Posted On: January 16, 2008

Virginia State Medical Board Reprimands Two Doctors

The Virginia State medical board has reprimanded two obstetricians for how they handled the births of infants that were severely and permanently injured during delivery.

The doctors in question are immune from lawsuit because of a 20-year-old no-fault Virginia program that provides medical care to injured children without requiring a trial while protecting obstetricians from legal action. A consequence of this program was that birth-injury cases would often go unscrutinized and negligent obstetricians could go unnoticed and without reprimand. That is why this an unusual event and the first of its kind in twenty years.

The reprimands do not impose monetary sanction on the doctors, nor do they limit the doctors' ability to practice.

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Posted On: January 11, 2008

Experimental Vaccine May Guard Against Meningitis in Infants

Babies under the age of one are especially susceptible to meningitis. They have the highest rates of infection, but the currently-existing vaccine cannot be used on them. It is restricted to children over two.

However, an experimental vaccine called Menveo may be effective in these infants. Here is what experts have to say about it:


The vaccine was about 94% effective when given in four doses, one at 2 months, 3 months, 4 months and 12 months — a dosing schedule that fits into standard vaccination programs in the U.K., says study author Matthew Snape, a pediatrician at the University of Oxford.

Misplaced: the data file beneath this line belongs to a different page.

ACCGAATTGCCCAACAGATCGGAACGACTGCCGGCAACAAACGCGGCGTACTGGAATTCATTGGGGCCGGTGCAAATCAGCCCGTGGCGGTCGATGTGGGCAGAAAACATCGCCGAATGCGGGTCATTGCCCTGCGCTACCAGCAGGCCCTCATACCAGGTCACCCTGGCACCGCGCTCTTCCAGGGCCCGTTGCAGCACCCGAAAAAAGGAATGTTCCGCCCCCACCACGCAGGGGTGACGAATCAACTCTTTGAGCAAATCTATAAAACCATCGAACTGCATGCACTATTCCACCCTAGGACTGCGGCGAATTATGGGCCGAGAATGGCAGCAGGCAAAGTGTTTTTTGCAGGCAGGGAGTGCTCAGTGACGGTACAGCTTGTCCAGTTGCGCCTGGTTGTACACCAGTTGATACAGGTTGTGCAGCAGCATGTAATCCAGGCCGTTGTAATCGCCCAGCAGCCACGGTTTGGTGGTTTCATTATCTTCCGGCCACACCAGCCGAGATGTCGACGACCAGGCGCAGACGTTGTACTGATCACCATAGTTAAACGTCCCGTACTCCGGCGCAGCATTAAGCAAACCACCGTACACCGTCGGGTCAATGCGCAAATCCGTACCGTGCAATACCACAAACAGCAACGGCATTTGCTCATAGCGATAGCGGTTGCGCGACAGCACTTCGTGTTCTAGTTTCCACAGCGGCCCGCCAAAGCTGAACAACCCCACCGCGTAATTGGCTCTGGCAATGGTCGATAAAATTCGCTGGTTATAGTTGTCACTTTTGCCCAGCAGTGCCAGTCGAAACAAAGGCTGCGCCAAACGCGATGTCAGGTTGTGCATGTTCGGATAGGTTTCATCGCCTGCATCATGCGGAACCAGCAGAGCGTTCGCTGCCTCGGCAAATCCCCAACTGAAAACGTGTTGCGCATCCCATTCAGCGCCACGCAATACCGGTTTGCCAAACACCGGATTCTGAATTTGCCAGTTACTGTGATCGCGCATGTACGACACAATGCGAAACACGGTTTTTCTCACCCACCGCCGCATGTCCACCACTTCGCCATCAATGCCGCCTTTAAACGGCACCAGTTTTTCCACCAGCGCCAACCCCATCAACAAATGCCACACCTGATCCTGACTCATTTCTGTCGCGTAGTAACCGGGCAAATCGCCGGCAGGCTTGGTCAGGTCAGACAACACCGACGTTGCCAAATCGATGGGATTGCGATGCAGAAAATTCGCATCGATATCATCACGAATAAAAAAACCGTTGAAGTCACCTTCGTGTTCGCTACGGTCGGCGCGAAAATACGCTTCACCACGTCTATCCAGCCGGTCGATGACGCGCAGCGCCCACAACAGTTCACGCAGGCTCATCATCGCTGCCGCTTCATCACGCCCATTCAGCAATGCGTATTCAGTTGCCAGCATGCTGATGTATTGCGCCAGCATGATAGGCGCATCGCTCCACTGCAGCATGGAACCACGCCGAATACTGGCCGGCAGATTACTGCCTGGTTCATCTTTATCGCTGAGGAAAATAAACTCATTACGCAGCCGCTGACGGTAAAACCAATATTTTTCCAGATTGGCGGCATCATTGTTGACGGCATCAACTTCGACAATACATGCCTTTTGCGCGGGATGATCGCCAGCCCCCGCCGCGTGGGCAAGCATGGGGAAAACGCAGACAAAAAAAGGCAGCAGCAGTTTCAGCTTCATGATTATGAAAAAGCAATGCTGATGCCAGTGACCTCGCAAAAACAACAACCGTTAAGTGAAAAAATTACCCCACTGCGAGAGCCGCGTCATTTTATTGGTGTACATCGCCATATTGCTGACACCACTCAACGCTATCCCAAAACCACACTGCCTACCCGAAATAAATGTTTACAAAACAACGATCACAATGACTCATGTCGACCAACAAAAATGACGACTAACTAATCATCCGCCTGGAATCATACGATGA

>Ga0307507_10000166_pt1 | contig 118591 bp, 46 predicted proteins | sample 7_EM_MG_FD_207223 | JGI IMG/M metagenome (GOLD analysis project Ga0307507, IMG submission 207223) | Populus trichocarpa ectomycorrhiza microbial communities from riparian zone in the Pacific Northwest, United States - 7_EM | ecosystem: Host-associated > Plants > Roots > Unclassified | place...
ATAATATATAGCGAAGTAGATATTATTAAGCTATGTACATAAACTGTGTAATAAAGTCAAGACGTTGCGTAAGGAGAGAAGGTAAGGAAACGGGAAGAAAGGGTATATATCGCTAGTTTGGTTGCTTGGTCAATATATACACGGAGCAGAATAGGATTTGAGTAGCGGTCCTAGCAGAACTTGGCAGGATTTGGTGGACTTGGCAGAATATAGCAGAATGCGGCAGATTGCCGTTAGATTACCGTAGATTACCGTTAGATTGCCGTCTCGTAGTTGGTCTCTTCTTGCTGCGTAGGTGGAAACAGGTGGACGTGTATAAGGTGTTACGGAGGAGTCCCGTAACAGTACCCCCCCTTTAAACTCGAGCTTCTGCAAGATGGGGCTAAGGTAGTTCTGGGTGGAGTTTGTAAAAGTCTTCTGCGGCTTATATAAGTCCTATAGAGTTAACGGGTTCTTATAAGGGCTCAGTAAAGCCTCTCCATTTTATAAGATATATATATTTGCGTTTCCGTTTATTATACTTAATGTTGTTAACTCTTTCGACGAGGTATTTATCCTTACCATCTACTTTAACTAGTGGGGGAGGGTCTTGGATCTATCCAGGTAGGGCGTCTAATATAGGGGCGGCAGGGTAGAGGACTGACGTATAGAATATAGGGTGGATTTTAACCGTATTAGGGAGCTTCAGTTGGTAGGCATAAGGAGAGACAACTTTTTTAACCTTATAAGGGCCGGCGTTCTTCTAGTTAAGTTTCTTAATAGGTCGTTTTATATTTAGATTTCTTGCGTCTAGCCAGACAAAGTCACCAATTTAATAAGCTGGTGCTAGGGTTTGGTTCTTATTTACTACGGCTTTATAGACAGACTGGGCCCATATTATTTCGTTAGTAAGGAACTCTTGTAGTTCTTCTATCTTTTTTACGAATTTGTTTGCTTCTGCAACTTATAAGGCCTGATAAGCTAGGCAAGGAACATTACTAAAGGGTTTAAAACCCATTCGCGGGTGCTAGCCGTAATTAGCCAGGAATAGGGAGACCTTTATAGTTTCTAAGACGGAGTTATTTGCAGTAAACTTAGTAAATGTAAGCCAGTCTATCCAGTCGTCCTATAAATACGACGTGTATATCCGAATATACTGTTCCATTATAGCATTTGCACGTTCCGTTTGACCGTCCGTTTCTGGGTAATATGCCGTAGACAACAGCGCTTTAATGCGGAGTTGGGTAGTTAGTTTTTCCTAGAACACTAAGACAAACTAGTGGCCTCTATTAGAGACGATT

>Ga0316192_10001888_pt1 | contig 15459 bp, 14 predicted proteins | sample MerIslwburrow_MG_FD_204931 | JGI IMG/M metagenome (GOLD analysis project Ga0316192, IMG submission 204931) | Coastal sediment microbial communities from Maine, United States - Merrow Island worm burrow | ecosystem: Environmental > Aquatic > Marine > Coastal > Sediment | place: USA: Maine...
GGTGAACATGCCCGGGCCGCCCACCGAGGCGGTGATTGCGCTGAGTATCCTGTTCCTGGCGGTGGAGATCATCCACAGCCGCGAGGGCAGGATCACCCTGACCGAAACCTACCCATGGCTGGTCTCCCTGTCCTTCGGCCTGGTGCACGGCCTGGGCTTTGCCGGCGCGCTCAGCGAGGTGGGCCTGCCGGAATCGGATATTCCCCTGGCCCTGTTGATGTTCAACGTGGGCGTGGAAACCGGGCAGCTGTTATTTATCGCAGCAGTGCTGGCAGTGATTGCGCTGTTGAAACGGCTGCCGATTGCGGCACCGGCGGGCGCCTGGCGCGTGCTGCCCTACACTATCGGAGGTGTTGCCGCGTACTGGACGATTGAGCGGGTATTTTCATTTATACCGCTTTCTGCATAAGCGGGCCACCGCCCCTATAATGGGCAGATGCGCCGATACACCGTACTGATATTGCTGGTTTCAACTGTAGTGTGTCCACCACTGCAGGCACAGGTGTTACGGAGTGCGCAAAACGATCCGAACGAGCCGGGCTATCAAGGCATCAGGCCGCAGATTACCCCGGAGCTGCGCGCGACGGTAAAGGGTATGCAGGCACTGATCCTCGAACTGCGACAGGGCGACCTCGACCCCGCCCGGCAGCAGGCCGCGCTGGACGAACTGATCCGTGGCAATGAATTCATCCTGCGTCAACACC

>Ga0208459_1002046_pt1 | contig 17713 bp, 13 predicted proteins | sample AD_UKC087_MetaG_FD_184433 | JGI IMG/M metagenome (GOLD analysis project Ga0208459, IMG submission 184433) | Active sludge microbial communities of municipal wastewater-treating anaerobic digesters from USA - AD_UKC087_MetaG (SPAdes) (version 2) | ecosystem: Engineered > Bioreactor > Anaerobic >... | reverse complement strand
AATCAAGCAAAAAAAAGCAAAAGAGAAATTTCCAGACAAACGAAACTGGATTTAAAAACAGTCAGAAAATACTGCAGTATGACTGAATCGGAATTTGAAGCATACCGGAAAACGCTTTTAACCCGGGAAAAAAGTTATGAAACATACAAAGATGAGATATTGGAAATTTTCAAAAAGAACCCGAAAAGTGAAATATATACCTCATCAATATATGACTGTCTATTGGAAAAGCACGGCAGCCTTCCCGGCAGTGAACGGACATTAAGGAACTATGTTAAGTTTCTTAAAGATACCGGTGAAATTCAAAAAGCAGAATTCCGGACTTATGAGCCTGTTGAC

When given in three doses, one each at 2 months, 4 months and 12 months — the standard pattern for shots in the USA — the vaccine was 86% to 100% effective, providing more protection against some strains of the bacteria than others, Snape says.

If approved, a meningococcal vaccine could prevent half of the roughly 300 cases of meningococcal meningitis in babies under 2, says Amanda Cohn, a pediatrician at the Centers for Disease Control and Prevention.

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Posted On: January 7, 2008

Study Will Test If Extra Attention Can Reduce Autism Risk

Infants who have a sibling with autism are at higher risk of becoming autistic themselves. At the University of Washington, researchers are testing whether or not a special intervention can be done to reduce the chances of autism in these high-risk babies.

Half of the mothers in the study will be taught to notice subtle cues from the babies and how to seize on these cues as opportunities to engage and communicate with them. These cues, it is hypothesized, indicate when the baby is "reaching out" to its parents.

If the study confirms the hypothesis, it means we will have a non-biochemical way of reducing the risk of autism.

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